Millions of men and women serve in the Armed Forces every year.
They sacrifice their lives, blood, sweat and tears to protect the countries citizens. They travel the world squashing battles, preventing terrorist threats, fighting wars, implementing peacekeeping initiatives, training militaries and executing any number of tasks to make this world a safer place.
Being in the Army, navy, marines or Air Force is not an easy job.
It requires sacrifice.
And sacrifice they do. Their families sacrifice. Their husbands and wives sacrifice and their children. They are often away from the people they love. They give up time and miss the births, birthdays and important events of their children’s lives.
Spouses shoulder majority of the burden at home and they do so bravely. It is not easy being married to a person in the military and sometimes; it is not easy being married when they get home.
Veterans return home, oftentimes with many needs.
They need financial, medical, psychological and other types of aid to help them adjust to life back home. For this reason, the government provides benefits, which are specific only for veterans to help them in whatever way they need.
What Are the GI Bill Benefits?
One such initiative is the GI Bill benefits. This is an education benefit that is accessed by National Guard Armed Forces, Selected Reserve and Active Duty personnel.
Their families also partake of the initiative.
The GI Bill benefits program facilitates service members in addition to qualified veterans who need help in paying for their training or education.
There are several sub-programs within the overarching program.
- Vocational Rehabilitation and Education Program
- Reserve and Guard Montgomery GI Bill
- Active Duty Montgomery GI Bill
- Post-9/11 GI Bill
- Fry Scholarship
- Dependents’ Education Assistance (DEA)
There are different guidelines on how service members in addition to qualified veterans can access each sub-program.
The last two programs on the list are there to help widows and their families or families that have disabled veterans, who were the main income earners.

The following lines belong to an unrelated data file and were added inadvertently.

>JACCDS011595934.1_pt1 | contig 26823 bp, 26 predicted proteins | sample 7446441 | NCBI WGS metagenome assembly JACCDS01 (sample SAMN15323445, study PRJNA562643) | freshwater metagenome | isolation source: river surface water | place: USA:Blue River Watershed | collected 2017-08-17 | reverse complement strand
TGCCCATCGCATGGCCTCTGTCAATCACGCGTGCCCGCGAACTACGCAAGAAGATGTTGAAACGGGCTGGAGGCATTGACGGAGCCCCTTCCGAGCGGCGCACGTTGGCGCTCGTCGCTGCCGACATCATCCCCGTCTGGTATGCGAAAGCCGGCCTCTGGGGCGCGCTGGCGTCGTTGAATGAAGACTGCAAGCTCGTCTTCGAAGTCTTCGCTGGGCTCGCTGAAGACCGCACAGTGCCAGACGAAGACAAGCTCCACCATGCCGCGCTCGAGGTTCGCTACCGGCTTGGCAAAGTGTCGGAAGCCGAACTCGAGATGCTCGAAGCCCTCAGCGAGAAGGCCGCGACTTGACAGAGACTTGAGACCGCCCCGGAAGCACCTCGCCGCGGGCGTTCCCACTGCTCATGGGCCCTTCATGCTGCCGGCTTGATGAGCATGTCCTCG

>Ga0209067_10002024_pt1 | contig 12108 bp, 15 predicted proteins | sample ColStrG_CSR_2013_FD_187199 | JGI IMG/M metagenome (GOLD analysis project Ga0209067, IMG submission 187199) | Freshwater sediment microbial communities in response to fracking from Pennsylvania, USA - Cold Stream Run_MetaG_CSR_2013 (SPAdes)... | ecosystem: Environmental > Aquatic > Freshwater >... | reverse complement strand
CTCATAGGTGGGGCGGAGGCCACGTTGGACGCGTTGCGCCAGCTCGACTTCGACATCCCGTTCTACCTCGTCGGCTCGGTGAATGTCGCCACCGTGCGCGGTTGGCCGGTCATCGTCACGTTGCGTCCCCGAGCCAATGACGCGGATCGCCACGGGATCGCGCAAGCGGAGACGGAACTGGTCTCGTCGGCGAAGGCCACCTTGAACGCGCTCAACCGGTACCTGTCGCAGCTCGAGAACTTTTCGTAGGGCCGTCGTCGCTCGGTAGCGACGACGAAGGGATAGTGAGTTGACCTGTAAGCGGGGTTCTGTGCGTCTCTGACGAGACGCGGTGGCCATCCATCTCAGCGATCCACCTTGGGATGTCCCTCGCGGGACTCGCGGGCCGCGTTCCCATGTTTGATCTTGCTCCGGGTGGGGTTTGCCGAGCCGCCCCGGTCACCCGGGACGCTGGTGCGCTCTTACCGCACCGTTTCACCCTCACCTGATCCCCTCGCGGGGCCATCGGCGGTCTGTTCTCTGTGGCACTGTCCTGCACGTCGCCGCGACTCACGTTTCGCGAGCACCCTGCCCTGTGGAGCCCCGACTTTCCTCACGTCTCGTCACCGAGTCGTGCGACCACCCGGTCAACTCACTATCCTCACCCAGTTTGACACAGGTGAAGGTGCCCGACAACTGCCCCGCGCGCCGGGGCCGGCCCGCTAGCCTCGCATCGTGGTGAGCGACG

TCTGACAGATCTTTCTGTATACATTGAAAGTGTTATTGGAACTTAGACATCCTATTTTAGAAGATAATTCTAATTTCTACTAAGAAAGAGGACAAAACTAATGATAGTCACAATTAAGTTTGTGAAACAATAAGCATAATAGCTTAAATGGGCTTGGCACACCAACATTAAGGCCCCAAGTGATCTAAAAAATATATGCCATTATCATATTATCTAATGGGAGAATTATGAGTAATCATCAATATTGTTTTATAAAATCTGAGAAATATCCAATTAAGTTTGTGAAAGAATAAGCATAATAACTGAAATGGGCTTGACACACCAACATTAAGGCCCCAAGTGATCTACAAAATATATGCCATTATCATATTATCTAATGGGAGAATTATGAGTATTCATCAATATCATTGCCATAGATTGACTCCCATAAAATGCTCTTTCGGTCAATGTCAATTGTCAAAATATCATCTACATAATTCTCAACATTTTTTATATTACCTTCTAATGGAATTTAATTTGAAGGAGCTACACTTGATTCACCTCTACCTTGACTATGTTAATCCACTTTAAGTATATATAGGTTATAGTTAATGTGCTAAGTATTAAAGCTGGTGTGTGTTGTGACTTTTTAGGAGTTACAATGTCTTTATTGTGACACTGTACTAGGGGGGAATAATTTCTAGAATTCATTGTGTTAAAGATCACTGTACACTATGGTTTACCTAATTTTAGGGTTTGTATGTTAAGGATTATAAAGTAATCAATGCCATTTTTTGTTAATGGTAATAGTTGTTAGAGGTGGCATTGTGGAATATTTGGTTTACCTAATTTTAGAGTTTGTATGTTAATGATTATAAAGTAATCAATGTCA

Funds from these programs cover test-taking expenses, work-study programs, assistance with paying for tuition or licenses. It also pays for degree programs or on-the-job training as well.
The Passing of the GI Bill Legislation
The House tremendously pushed through a new law that will allow veterans to have more flexibility when it comes to their GI Bill benefits and using it to take care of tuition costs.
All 405 lawmakers backed the initiative, and it is now at the Senate level and then on to the President.
The updated policy removes the restrictions that limit when veterans and service members use their benefits because the previous limit was capped at 15 years. This means that those service members who were discharged after January 2013, can partake of their GI Bill benefits at any time.
In addition, there is also stipulation included for Purple Heart recipients and veterans who enrolled post-9/11.
Republican Phil Roe, who is the House Veterans Affairs Committee Chairman, said, “For the first time in history of our GI Bill, future beneficiaries and some veterans will be able to carry these benefits with them throughout their life.”
Changes for the Department of Veterans Affairs (VA) also followed suit.
A number of bills implemented strict changes including how bonuses are allocated to senior executives.
However, just before another facet, the GI expansion measure, was passed, Democrats blocked it. The Veterans Choice Program required a $2 billion funding extension, and the legislation was in favor of expediting the process.
But Democrats said no.
Specific line items under the veterans’ health care fall under this Program. However, the existing budget will exhaust itself by mid-August.
A two-thirds majority was necessary to pass this legislation, but only got a vote of 219 to 186.
The Democratic leadership had concerns about the legislation. They foresaw that the amount stipulated would not be sufficient and that more was necessary to cover the demand.
What is the Alternative?
Some organizations that advocate on behalf of veterans believed that the legislation was actually facilitating the privatization of Department of Veterans Affairs.
Whip Steny Hoyer, who is in the House Minority, reported that, “Instead of rushing through an inadequate bill that does not address critical funding issues the VA is facing, Republicans should not force the House to vote on this bill today. But instead, allow the House and Senate to continue to work toward a bipartisan solution that can pass both chambers as well as receive support from [veterans’ service organizations].”
In the coming days, The House will review a number of spending packages and this issue from the VA is on the list.
As the House originally pushed through the GI Bill Benefits, it is expected that a bipartisan solution will come through as well.